Posted on Jan 12, 2015 | Comments (0)
In Asian cultures, elderly family members are revered and respected. They are considered honorable family leaders and it is a privilege to be in their company. The traditional concept of “filial piety” demands that younger family members show obedience, respect and deference to elders.
In the United States, things are much different. Children are often far-flung, living hundreds of miles away from their hometowns and families. The pursuit of personal ambitions often takes precedence over caring for elderly family members. As a result, aging parents and loved ones are often left to fend for themselves or are warehoused in nursing homes or other facilities. Many suffer from diminished eyesight and memory, restricted mobility, and are no longer able to drive or complete everyday tasks without assistance.
Unfortunately, our approach to aging makes seniors ripe for financial exploitation. And sadly, this abuse is often perpetrated by family members who view their aging relative as an easy target. In fact, financial exploitation – in essence, stealing money or valuables from the elderly – is the most commonly reported type of elder abuse. And it can range from blatantly stealing Social Security checks, cash, jewelry and other personal items to subtly taking ownership of a loved one’s home or real estate holdings over time.
Financial Exploitation Is The Ultimate Breach Of Trust
Protect your loved one…
Get involved! Suspicion is the best course of action if you think your aging loved one is being exploited.
Does Mom suddenly have a new “friend” who is always around? Is a relative suddenly showing increased interest in her health or financial affairs? Does Mom rarely come to the phone when you call? Have you noticed a change in her behavior?
Don’t ignore these red flags! Conduct your own investigation. If something seems odd or unusual, it probably is.
• Look for a trail of unpaid bills if someone other than you has been assigned to make these payments
• Check for missing property, large or unexplained withdrawals from accounts, gifts of cash or “loans” to caregivers, friends or relatives, or new authorized signers on bank accounts
• Is your loved one making purchases that he or she clearly does not use or need?
• Have there been recent changes to wills or powers of attorney – especially involving beneficiaries?
And while you’re at it, protect yourself…
Chances are you already have provisions in place for handling your financial affairs. Take time to review those decisions and see if they’re still right for you.
Secure your everyday accounts – set up direct deposit for Social Security checks (which as of March 31, 2013, must be deposited directly to your bank account or credited to a debit card), tax refunds, pension payments, or any other sources of income. Take it a step further and set up automatic bill pay for your mortgage, utility, and other regularly occurring monthly payments. Avoid giving access to bank accounts with large balances or credit cards with high credit limits with another person (other than your spouse).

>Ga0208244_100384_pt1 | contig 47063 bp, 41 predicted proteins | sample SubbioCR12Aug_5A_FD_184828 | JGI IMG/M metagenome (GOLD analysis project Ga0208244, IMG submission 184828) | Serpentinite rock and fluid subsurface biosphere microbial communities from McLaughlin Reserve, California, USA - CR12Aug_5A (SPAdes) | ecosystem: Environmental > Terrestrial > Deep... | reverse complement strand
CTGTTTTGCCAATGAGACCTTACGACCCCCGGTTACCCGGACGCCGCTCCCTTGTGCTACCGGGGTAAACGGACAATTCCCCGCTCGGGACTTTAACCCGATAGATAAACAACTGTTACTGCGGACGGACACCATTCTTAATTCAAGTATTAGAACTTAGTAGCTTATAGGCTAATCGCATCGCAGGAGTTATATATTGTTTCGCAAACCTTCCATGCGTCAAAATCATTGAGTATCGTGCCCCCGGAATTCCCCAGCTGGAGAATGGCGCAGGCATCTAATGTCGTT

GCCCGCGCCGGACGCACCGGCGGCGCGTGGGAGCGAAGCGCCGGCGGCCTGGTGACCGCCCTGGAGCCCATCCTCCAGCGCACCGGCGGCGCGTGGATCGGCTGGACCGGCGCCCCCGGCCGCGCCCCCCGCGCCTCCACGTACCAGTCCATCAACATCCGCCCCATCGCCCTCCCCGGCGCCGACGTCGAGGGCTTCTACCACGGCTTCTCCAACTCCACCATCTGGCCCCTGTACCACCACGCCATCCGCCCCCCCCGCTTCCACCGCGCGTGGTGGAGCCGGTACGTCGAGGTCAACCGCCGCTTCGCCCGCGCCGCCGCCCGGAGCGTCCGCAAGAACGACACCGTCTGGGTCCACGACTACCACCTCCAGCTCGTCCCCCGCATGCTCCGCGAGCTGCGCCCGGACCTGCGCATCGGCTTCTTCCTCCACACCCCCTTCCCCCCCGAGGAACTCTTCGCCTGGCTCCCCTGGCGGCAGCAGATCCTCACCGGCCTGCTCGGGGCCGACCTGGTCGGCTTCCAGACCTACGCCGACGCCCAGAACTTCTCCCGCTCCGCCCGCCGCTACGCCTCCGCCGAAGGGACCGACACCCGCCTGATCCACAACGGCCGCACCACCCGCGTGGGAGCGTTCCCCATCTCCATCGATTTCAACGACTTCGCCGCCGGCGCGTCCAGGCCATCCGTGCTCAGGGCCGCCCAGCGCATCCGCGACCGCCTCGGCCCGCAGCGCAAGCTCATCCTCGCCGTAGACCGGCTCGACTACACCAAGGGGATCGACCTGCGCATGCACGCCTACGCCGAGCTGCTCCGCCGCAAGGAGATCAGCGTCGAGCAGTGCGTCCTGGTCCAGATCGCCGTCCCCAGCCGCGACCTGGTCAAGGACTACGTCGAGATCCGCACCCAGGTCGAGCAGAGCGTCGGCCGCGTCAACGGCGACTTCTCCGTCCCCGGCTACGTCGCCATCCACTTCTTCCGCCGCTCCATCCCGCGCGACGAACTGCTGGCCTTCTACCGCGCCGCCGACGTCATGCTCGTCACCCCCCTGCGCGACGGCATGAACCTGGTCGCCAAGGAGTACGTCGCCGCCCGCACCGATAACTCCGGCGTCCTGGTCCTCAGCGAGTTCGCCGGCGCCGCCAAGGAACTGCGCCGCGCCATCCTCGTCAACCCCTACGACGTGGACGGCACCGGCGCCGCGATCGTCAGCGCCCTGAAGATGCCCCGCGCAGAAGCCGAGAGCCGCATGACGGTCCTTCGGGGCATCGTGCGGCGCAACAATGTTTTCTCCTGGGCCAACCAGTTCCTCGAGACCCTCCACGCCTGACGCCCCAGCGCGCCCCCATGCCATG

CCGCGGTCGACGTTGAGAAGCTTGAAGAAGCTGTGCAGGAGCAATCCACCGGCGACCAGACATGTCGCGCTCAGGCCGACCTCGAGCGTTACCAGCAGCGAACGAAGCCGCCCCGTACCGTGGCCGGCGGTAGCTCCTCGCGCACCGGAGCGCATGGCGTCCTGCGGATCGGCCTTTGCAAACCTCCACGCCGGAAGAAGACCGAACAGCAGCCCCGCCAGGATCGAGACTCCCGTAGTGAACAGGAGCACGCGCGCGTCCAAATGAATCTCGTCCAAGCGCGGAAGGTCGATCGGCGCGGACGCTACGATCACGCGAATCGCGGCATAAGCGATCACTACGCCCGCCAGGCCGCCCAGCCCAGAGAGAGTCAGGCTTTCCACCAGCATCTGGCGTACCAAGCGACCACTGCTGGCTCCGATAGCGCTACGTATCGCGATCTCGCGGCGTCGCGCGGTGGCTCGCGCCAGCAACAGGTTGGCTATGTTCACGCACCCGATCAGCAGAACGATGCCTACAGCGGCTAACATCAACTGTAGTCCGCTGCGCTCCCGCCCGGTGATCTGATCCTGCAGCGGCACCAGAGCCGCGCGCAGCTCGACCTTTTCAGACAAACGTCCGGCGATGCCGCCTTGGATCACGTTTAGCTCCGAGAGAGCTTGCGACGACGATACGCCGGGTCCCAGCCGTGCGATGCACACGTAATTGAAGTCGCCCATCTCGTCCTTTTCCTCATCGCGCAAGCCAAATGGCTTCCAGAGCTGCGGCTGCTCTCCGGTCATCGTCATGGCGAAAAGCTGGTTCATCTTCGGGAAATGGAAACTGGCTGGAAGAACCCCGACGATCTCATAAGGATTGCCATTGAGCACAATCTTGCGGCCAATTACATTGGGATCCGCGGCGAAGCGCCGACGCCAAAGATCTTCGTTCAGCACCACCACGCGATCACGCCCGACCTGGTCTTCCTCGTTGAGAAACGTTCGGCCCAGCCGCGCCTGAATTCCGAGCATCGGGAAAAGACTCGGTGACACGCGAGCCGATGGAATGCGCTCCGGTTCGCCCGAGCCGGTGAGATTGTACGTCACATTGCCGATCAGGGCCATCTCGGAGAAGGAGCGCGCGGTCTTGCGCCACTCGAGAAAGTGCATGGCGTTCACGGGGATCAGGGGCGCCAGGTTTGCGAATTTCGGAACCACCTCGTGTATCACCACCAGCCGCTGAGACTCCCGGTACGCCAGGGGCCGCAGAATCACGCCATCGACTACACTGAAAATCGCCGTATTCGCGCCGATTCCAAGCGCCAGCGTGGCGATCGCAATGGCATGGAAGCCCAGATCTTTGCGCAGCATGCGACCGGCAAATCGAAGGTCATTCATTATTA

Protect your legacy – hire a professional, preferably with elder-law experience, to write your will and power of attorney documents. If you like, they can also create a trust that limits access by relatives to your bank accounts and money.
Construct a protective legal framework – powers of attorney grant your designated representative with the power to make decisions when you cannot. Ideally, these decisions will be made with your best interests in mind. In reality, because your representative has legal access to your finances, that may not always be the case. To protect yourself, consider naming one person as your financial power or attorney and another as your healthcare power of attorney.
Take inventory of valuables – this applies equally to you and your aging loved one. Jewelry and valuables are easily stolen and easily pawned. Inventory and photograph your valuables, then place those documents in a secure location away from your home such as a safe deposit box.
Where To Turn For Help
Many people already have trusted representatives at their bank or credit union to assist them in creating a strategy to protect themselves from financial exploitation. If you do not, contact Senior Helpers at 888-787-8076. Our Care Managers can help you locate the resources you need.